Munich Re: Reinsurance alone cannot absorb systemic risk of climate change

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Global reinsurance giant Munich Re has said that reinsurance alone cannot absorb the systemic risk that climate change brings, citing the need for public private partnerships and government intervention.

Munich Re signMunich Re presented to investors and analysts on its environmental, social and governance (ESG) activities and the session included commentary on how the reinsurance company views climate change and the threat it believes it poses.

The company is taking actions on both the underwriting and investment sides of its business to limit climate change related effects, while also embracing an ESG strategy on both sides as well.

Starkly, the reinsurance firm warns that it believes climate change poses a systemic risk to the insurance industry.

Not only is climate change considered likely to drive challenging weather loss trends, or at least changes in frequency and severity, but Munich Re also believes that even a small increase in temperatures can drive a large increase in the probability of new extreme events occurring.

Analysts at investment bank Peel Hunt noted today that secondary peril losses are now exceeding peak peril losses in some years.

This weekend’s tragic tornado impacts (December 10th) served to underscore this further, as they will drive 2021 severe weather losses in the United States well above the $20 billion mark.

That leads the Peel Hunt analysts to suggest that at the upcoming reinsurance renewals, some underwriters may reduce their exposure to these secondary peril events further, as rate increases alone are unlikely to cover rising risks.

Munich Re sees two areas of exposure increase.

First, from climate change itself, driving a shift in frequency and a higher probability of extreme events.

But, just as important is changing demographics, with population density and value concentration both increasing exposures in high risk areas as well.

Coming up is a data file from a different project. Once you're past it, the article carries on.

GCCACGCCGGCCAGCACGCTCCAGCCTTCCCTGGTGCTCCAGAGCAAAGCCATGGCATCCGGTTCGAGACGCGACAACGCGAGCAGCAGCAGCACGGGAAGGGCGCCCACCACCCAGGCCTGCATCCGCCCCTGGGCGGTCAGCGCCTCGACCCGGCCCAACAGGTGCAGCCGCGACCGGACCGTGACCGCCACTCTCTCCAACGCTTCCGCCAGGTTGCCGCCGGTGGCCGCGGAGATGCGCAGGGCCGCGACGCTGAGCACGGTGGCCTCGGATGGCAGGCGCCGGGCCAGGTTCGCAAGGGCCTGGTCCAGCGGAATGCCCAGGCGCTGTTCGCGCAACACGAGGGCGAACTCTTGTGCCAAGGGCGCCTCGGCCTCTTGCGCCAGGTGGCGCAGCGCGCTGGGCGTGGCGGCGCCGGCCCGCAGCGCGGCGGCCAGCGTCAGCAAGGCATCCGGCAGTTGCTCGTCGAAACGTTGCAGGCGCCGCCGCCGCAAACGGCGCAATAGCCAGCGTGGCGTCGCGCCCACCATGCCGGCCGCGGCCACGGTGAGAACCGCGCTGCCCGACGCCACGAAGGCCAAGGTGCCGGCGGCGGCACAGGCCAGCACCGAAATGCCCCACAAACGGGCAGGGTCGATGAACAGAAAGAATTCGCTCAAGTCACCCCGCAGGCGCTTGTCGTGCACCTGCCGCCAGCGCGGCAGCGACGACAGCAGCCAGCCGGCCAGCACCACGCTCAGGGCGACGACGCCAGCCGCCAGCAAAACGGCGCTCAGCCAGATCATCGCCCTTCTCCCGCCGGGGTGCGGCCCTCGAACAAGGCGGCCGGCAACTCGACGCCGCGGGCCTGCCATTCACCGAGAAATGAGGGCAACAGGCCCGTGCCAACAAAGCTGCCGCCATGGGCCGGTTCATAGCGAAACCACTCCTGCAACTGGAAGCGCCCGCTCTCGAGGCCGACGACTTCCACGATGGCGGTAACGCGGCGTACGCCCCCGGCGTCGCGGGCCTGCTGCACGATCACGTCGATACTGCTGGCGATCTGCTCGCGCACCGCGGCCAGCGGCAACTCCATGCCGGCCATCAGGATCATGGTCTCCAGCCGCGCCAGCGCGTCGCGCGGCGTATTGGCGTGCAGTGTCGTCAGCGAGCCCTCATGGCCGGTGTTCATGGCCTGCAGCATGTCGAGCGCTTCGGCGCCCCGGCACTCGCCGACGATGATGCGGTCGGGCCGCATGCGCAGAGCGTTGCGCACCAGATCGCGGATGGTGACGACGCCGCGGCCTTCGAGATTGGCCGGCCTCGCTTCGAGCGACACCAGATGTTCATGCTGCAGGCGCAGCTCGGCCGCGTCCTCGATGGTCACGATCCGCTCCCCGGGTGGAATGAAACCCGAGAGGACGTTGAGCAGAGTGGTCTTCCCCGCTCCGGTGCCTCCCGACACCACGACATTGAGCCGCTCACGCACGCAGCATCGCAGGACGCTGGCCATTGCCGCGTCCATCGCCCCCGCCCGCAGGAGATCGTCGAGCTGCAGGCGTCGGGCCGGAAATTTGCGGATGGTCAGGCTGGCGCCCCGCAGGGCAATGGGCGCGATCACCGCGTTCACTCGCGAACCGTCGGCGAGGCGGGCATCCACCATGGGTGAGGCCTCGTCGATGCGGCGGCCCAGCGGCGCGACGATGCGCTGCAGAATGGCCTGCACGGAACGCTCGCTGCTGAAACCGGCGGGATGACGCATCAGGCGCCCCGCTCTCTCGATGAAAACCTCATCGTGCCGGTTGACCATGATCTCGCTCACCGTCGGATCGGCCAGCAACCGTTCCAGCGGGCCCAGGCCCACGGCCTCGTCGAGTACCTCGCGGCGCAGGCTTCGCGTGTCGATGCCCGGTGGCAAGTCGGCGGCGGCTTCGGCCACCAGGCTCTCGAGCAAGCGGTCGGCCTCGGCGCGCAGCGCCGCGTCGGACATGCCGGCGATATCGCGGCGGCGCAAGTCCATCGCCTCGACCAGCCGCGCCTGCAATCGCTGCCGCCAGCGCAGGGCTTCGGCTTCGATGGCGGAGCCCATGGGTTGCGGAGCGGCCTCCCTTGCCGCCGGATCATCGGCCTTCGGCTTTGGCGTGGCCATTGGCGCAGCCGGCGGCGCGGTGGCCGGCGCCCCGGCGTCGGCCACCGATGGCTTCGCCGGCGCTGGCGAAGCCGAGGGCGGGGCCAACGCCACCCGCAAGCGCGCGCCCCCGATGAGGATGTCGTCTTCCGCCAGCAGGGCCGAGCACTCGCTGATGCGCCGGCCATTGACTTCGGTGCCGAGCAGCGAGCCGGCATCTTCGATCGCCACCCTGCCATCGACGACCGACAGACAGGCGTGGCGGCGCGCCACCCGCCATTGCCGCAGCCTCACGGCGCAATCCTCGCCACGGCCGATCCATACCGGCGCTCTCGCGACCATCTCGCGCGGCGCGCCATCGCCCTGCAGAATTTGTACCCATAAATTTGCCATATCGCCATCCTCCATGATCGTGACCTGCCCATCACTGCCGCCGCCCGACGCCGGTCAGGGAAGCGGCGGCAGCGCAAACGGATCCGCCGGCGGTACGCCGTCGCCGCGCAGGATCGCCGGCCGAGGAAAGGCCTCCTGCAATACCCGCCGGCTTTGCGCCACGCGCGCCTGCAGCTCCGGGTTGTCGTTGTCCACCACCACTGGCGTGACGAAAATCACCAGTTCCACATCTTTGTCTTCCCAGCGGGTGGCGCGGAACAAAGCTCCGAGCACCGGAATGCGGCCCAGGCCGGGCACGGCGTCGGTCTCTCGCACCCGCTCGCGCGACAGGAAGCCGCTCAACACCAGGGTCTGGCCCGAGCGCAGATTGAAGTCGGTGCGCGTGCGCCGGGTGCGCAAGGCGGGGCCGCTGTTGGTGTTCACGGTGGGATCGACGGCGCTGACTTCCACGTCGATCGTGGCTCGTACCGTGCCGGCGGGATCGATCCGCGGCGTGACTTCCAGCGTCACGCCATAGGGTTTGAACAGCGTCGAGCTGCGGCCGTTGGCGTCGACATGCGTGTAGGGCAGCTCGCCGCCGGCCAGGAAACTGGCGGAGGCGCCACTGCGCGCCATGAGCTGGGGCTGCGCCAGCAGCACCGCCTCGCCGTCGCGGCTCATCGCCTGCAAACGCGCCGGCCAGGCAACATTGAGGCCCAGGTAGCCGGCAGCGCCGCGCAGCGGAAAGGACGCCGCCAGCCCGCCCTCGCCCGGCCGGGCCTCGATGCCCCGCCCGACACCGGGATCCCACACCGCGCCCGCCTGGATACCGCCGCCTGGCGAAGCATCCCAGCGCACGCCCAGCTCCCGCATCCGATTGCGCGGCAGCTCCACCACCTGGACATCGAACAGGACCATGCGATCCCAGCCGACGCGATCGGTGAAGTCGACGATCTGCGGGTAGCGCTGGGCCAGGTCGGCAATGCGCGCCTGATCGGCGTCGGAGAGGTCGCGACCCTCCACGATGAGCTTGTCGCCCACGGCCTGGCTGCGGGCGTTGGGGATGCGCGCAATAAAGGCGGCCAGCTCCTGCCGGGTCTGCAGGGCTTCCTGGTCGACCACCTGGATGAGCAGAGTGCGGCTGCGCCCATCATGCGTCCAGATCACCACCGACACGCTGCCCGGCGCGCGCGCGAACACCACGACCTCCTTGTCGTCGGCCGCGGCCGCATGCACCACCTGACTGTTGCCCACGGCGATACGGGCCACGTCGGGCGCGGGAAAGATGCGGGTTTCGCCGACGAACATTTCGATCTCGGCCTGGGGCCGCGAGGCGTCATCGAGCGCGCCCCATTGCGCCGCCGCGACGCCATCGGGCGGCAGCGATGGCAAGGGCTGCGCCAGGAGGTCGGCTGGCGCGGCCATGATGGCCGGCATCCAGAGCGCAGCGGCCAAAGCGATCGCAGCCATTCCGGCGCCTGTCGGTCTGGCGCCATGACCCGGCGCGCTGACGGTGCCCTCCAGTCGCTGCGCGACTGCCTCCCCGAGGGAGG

As a result, Munich Re sees growth potential for its natural catastrophe reinsurance business, but only if rates are adequate.

The reinsurer also noted that, in order for protection gaps to be narrowed around the world in the face of rising climate change risks, there will be a need for public-private partnerships and government intervention.

In fact, it seems Munich Re does not believe that reinsurance alone can absorb what it calls the systemic risk posed by climate change.

Meaning that the public sector needs to work with industry, in order to prevent market failures and take on risks where the private sector cannot absorb them on its own.

This also suggests a role for third-party reinsurance capital, to assist the private reinsurance market in absorbing climate-related risks and the increased exposure a changing climate could drive for the industry.

This could be especially relevant if, as Peel Hunt’s analysts suggest, re/insurers increasingly look to minimise exposure to volatility, secondary perils and climate change effects in catastrophe portfolios.

Without the support of additional capital providers, the traditional market could find its relevance wanes in the face of climate change, which would harm its reputation as the provider of capital to buffer against weather volatility.

Hence, by working with insurance-linked securities (ILS) investors, the traditional insurance and reinsurance market can improve its own ability to absorb volatility from climate related catastrophes, while enabling it to maintain its role as a protection provider and keeping more of the risk in private markets, so reducing the need for public market intervention.

“Amidst the rising frequency and severity of secondary perils it will be interesting to see whether the reinsurance industry reduces its exposures at the upcoming January renewals. What is becoming increasingly clear is that the industry’s exposure to secondary perils is likely to be re-priced, in our view,” Peel Hunt’s analysts concluded.

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